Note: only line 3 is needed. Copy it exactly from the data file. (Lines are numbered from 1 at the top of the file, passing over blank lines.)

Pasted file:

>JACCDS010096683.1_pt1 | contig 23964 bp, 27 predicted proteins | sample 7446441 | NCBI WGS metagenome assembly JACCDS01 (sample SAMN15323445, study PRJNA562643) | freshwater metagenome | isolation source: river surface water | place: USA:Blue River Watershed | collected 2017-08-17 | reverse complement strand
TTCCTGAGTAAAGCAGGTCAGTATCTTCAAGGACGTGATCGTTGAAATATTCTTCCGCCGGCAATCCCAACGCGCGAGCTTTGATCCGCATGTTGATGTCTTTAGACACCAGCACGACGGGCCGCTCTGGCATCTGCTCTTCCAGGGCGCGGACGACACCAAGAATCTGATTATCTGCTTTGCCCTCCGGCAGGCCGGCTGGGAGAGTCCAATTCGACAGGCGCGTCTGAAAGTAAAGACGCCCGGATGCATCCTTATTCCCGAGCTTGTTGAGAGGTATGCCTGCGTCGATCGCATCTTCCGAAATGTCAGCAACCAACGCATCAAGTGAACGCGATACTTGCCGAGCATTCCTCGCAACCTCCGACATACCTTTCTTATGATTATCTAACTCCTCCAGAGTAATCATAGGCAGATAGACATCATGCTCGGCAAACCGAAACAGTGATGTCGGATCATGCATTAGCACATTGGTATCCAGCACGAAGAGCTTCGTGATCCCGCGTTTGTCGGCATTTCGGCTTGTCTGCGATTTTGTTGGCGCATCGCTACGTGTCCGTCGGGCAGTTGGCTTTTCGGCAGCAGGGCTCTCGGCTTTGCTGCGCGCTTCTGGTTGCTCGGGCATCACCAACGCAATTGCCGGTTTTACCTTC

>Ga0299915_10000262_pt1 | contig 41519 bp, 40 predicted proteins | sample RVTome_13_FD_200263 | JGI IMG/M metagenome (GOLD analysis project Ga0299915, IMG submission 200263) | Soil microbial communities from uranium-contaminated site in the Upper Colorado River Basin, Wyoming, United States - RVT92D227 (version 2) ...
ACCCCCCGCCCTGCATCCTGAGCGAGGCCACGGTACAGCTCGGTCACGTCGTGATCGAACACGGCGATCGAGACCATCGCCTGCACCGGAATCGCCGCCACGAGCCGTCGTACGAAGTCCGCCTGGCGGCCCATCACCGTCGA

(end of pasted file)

>Ga0299915_10000262_pt1 | contig 41519 bp, 40 predicted proteins | sample RVTome_13_FD_200263 | JGI IMG/M metagenome (GOLD analysis project Ga0299915, IMG submission 200263) | Soil microbial communities from uranium-contaminated site in the Upper Colorado River Basin, Wyoming, United States - RVT92D227 (version 2) ...